IVREA, Italy • Thousands of people poured onto the cobblestone streets of a northern Italian town to throw oranges at a makeshift monarchy, a tradition dating back more than 150 years.
The juicy battle in Ivrea on Sunday was part of the town's yearly carnival, which recreates a centuries-old revolt by commoners against the monarchy.
"It's madness," local resident Francesca said. "Some may think these people are crazy but for us in Ivrea, this is something we have in our DNA."
According to the battle's official website, the orange fight has existed in one form or another since 1858. Huge crowds flock to the event annually, though the legend behind the actual insurrection is a bit murky.
As the most commonly told story would have it, a 12th-century miller's daughter fought back against an evil baron when he came to her on the eve of her wedding to exercise his "jus primae noctis" - a reference to mediaeval lords having the supposed right to have sexual relations with subordinate women.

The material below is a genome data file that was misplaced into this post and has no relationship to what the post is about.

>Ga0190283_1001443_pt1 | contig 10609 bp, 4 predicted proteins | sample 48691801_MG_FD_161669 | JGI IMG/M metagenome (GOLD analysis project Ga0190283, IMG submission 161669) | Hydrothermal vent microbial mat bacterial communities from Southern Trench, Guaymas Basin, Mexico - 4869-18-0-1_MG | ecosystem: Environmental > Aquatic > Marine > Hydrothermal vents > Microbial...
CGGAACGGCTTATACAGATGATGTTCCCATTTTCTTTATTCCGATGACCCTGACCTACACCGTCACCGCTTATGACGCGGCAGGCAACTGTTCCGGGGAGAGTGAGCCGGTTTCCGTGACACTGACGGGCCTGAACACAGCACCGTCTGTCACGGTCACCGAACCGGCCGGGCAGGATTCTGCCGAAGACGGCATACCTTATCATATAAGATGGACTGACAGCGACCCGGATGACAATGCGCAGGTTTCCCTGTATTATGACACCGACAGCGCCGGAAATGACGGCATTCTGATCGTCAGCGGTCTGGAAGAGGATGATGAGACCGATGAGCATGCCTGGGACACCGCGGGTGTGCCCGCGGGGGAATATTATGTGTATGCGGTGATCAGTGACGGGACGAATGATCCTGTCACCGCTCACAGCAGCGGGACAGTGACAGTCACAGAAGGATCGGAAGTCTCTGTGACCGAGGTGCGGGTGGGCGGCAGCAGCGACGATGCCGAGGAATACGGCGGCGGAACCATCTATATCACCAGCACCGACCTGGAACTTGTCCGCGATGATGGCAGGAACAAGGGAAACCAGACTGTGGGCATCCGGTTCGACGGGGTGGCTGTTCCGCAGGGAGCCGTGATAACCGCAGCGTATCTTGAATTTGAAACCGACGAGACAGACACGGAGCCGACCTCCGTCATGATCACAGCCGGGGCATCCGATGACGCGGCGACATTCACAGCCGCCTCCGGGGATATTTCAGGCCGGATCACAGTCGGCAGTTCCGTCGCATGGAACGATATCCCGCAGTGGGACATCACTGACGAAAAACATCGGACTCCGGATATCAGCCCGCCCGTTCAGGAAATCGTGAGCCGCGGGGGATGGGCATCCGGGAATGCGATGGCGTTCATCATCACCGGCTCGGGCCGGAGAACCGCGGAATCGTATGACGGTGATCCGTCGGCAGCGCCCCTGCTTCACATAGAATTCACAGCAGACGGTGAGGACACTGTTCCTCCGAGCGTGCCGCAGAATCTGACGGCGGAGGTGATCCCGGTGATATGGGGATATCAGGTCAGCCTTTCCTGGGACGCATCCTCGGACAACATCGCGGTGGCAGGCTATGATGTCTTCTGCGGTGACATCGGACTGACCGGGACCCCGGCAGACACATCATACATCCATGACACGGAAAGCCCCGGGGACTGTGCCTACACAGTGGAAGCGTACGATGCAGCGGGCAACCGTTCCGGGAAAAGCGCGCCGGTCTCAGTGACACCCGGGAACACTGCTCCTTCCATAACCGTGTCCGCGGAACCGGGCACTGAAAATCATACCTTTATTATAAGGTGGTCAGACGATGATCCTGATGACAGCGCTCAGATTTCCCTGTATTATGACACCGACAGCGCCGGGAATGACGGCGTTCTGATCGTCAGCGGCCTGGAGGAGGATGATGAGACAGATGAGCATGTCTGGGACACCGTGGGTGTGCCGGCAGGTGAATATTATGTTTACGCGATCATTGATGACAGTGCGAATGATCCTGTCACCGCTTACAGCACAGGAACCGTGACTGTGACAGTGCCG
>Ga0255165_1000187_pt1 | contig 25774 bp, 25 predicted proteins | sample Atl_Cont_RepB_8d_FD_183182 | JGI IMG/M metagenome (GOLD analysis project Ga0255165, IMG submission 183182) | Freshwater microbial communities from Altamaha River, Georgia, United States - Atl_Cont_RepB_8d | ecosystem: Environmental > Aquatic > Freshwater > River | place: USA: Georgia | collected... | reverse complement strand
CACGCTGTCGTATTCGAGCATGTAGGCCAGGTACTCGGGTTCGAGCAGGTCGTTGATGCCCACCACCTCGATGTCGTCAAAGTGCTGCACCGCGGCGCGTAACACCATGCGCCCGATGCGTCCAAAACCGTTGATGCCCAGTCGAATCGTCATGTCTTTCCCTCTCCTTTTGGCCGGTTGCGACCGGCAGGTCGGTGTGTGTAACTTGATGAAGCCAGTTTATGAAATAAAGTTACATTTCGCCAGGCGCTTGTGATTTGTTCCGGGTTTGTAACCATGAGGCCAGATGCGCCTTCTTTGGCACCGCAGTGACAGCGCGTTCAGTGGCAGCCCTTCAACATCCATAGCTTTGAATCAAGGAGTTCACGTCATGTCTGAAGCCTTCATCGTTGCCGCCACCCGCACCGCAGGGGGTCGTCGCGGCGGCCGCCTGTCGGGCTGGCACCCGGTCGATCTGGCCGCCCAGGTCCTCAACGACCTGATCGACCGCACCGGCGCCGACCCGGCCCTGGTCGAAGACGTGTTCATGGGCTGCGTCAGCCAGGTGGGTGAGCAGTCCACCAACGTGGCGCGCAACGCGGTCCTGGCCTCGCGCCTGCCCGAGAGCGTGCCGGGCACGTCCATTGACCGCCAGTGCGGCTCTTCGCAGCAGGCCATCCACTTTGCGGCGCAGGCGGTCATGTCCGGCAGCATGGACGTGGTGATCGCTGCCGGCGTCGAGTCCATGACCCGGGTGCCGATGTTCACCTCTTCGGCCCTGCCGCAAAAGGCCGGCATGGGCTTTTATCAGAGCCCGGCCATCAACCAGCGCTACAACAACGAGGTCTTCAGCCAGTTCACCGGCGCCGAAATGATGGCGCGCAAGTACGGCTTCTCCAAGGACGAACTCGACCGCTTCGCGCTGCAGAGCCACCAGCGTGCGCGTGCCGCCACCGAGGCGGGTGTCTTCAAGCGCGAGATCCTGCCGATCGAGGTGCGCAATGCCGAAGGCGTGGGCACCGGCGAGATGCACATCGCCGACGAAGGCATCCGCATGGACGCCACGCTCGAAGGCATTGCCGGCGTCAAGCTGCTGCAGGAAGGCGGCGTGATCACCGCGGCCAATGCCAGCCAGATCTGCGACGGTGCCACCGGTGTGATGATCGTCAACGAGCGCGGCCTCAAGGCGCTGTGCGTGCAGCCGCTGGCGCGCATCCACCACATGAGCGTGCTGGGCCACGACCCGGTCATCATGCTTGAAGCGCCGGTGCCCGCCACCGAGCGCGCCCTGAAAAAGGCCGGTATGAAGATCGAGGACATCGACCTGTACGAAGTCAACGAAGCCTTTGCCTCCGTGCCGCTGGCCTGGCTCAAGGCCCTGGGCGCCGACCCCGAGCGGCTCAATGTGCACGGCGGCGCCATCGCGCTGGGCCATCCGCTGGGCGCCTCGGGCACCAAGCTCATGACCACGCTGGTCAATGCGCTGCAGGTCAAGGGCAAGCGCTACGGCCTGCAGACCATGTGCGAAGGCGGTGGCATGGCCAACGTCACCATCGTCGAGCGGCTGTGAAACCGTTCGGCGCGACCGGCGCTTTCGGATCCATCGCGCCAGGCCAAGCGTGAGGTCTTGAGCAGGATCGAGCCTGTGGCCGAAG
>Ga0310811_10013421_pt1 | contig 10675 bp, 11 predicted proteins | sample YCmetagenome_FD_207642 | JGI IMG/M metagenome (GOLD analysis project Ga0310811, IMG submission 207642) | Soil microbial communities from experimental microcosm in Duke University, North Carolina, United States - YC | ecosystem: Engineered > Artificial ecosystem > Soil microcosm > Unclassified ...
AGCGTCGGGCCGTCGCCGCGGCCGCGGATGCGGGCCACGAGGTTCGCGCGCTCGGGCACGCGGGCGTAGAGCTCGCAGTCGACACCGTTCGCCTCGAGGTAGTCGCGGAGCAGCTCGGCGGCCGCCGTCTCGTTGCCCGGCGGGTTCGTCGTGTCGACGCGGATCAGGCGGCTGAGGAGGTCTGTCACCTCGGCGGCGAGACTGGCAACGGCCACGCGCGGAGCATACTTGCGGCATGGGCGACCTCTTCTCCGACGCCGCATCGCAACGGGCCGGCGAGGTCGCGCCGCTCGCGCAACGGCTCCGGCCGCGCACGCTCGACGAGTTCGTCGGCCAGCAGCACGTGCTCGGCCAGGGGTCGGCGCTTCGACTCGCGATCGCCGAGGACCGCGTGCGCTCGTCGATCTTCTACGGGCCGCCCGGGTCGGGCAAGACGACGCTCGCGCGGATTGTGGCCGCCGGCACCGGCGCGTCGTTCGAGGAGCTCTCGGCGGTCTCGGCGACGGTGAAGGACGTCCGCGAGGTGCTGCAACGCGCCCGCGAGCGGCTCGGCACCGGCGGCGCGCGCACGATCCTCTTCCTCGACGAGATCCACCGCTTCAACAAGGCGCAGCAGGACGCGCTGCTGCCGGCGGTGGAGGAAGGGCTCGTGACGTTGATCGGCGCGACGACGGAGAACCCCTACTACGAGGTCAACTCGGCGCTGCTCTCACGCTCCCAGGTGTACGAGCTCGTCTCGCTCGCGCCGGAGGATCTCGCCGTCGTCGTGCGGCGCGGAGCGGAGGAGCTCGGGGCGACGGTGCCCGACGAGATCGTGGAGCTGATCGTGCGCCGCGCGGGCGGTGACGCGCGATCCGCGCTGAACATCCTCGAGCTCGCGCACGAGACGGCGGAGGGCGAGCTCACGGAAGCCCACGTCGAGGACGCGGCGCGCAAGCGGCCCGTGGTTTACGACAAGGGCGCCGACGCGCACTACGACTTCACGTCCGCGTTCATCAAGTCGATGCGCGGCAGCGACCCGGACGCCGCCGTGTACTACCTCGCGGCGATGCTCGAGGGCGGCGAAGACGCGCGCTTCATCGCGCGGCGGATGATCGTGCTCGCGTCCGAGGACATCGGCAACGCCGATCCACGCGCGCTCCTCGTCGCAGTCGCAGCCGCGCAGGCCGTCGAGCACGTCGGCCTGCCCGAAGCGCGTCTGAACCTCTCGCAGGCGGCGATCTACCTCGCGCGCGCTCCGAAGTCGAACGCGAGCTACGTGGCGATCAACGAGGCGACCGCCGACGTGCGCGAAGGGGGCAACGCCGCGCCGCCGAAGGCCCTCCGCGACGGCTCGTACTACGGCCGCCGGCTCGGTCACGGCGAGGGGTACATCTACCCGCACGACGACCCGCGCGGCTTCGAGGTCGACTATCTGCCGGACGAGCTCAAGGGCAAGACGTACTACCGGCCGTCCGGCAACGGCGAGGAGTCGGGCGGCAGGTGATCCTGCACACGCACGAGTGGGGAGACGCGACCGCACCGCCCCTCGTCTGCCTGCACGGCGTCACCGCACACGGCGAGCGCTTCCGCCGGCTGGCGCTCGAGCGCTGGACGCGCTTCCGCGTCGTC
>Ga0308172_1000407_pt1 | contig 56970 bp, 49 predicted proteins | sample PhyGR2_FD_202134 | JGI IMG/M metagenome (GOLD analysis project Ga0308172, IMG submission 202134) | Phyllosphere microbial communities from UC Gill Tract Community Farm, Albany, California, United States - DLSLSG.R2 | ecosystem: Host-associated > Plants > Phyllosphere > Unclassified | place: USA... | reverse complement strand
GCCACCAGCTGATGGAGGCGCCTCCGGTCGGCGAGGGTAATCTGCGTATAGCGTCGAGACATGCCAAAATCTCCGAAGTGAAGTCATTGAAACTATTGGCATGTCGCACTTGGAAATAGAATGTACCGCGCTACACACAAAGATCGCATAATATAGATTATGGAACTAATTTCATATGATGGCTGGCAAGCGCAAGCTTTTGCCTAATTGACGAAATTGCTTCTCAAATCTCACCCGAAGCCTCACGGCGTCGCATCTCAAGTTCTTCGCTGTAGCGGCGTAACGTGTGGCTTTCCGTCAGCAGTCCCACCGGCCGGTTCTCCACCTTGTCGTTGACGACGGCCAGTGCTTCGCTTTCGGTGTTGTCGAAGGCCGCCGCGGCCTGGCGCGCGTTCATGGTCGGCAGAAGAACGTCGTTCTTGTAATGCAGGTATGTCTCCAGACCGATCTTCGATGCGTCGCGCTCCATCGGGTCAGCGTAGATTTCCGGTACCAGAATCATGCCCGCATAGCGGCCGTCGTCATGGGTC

Instead, the bride cut off the baron's head and paraded it all over town, sparking the uprising.
Today, that revolt is recreated with townspeople in mediaeval attire battling teams of the tyrant's guards in period dress.
The townspeople throw oranges at the guards, who fight back from carts drawn by masked horses.
Crates of oranges are tightly stacked one over the other stand on the sidewalks, and some spectators take refuge to avoid being hit by wayward pulp. Wearing a red floppy hat marks you as a spectator and safe from flying fruit.